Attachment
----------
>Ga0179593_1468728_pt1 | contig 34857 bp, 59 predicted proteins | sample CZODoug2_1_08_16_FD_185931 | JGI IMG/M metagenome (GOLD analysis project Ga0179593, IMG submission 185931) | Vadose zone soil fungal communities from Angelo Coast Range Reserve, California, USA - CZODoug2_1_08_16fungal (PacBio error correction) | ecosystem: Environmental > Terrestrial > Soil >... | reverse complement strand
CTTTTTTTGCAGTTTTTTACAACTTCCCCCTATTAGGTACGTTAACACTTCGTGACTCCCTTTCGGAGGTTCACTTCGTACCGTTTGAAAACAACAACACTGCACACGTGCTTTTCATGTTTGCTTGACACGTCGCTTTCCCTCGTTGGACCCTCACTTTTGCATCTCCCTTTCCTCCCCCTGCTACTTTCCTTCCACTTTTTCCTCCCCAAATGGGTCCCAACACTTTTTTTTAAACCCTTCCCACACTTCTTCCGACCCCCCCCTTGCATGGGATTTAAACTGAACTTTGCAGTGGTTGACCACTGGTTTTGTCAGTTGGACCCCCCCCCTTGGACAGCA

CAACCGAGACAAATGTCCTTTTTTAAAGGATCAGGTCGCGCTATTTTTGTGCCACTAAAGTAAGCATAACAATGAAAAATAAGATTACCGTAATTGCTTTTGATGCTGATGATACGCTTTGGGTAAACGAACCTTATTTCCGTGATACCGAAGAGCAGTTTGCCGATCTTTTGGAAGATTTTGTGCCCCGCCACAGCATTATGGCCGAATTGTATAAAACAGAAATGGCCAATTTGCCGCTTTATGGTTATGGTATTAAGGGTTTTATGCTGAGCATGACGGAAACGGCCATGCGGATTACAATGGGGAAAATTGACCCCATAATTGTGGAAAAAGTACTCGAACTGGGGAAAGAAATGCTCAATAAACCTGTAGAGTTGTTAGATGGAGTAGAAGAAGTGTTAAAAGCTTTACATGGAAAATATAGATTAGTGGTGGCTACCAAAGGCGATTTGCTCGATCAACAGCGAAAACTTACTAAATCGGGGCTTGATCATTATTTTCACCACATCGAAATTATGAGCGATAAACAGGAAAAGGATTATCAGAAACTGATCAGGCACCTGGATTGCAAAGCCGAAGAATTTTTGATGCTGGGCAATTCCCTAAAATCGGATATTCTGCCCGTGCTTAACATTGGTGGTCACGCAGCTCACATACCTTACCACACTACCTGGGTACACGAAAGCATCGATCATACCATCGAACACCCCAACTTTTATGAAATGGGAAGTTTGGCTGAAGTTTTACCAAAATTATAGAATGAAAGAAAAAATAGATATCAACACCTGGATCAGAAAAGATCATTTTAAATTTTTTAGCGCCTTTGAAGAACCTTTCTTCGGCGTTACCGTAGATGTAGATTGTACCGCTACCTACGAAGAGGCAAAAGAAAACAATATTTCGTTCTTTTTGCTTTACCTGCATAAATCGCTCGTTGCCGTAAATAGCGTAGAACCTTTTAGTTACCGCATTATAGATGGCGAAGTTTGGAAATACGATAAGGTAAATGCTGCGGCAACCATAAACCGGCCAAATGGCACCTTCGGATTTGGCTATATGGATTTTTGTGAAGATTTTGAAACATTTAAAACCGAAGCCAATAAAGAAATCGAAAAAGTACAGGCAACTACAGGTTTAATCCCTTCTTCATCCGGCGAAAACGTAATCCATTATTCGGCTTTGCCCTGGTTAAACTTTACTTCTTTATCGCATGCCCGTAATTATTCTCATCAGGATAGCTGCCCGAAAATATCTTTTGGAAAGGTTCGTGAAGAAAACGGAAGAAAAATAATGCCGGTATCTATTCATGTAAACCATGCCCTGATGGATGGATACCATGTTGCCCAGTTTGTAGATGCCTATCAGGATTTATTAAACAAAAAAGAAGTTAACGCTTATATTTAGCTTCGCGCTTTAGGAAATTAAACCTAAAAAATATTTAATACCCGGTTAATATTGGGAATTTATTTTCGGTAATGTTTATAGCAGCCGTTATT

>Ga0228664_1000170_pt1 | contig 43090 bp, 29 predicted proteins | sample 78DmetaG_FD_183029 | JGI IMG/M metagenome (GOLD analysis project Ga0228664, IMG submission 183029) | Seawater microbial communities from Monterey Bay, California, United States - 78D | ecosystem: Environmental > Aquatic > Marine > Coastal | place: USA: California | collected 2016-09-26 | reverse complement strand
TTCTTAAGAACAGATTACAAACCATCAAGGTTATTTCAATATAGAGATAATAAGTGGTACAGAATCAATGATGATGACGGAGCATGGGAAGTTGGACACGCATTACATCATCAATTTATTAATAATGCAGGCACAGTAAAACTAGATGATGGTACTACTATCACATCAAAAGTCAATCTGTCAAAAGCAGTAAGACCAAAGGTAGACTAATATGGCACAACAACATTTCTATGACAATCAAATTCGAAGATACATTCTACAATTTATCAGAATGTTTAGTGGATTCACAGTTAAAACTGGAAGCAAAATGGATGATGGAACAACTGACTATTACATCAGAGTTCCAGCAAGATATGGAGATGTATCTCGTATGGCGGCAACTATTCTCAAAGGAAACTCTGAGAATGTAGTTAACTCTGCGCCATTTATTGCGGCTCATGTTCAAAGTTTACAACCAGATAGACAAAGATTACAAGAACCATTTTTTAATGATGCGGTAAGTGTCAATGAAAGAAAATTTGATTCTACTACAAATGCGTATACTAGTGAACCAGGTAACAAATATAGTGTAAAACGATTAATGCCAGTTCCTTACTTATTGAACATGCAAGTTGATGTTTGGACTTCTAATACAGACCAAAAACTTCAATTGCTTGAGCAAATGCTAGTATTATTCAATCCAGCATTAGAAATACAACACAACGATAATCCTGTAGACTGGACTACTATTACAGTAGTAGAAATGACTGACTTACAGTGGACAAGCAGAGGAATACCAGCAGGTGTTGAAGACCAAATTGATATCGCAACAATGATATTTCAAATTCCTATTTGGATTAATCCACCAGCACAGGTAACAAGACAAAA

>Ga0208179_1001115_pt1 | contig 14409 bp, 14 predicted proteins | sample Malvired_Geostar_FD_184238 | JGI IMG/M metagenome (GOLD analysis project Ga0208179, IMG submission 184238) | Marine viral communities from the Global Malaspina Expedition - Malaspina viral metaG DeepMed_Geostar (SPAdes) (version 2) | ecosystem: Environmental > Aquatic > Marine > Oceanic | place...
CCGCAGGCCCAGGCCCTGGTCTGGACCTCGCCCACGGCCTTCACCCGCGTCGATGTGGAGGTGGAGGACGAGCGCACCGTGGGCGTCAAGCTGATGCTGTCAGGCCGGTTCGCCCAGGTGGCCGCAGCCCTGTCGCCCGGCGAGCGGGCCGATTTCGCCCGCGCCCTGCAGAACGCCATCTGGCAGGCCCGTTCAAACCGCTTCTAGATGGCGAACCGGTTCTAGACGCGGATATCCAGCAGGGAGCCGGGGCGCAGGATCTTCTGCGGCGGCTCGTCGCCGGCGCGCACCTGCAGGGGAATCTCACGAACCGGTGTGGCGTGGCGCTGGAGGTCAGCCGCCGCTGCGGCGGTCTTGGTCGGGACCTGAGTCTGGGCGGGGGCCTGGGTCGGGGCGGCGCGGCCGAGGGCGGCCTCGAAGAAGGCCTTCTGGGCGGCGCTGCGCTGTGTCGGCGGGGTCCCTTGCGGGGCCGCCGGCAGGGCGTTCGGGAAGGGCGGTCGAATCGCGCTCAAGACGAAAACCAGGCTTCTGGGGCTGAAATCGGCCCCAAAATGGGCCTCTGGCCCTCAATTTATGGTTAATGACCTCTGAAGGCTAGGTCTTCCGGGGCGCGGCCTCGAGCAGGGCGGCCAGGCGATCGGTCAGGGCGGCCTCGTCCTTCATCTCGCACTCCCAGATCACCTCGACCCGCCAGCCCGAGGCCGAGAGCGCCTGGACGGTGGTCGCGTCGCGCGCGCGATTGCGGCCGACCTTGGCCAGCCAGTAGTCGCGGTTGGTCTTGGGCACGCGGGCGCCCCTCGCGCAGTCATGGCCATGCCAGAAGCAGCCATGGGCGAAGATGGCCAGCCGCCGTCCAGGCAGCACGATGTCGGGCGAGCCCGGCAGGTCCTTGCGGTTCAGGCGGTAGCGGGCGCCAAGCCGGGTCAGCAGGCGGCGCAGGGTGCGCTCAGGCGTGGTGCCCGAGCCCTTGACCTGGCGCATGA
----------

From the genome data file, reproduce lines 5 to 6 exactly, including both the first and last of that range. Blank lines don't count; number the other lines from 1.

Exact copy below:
TTCTTAAGAACAGATTACAAACCATCAAGGTTATTTCAATATAGAGATAATAAGTGGTACAGAATCAATGATGATGACGGAGCATGGGAAGTTGGACACGCATTACATCATCAATTTATTAATAATGCAGGCACAGTAAAACTAGATGATGGTACTACTATCACATCAAAAGTCAATCTGTCAAAAGCAGTAAGACCAAAGGTAGACTAATATGGCACAACAACATTTCTATGACAATCAAATTCGAAGATACATTCTACAATTTATCAGAATGTTTAGTGGATTCACAGTTAAAACTGGAAGCAAAATGGATGATGGAACAACTGACTATTACATCAGAGTTCCAGCAAGATATGGAGATGTATCTCGTATGGCGGCAACTATTCTCAAAGGAAACTCTGAGAATGTAGTTAACTCTGCGCCATTTATTGCGGCTCATGTTCAAAGTTTACAACCAGATAGACAAAGATTACAAGAACCATTTTTTAATGATGCGGTAAGTGTCAATGAAAGAAAATTTGATTCTACTACAAATGCGTATACTAGTGAACCAGGTAACAAATATAGTGTAAAACGATTAATGCCAGTTCCTTACTTATTGAACATGCAAGTTGATGTTTGGACTTCTAATACAGACCAAAAACTTCAATTGCTTGAGCAAATGCTAGTATTATTCAATCCAGCATTAGAAATACAACACAACGATAATCCTGTAGACTGGACTACTATTACAGTAGTAGAAATGACTGACTTACAGTGGACAAGCAGAGGAATACCAGCAGGTGTTGAAGACCAAATTGATATCGCAACAATGATATTTCAAATTCCTATTTGGATTAATCCACCAGCACAGGTAACAAGACAAAA

>Ga0208179_1001115_pt1 | contig 14409 bp, 14 predicted proteins | sample Malvired_Geostar_FD_184238 | JGI IMG/M metagenome (GOLD analysis project Ga0208179, IMG submission 184238) | Marine viral communities from the Global Malaspina Expedition - Malaspina viral metaG DeepMed_Geostar (SPAdes) (version 2) | ecosystem: Environmental > Aquatic > Marine > Oceanic | place...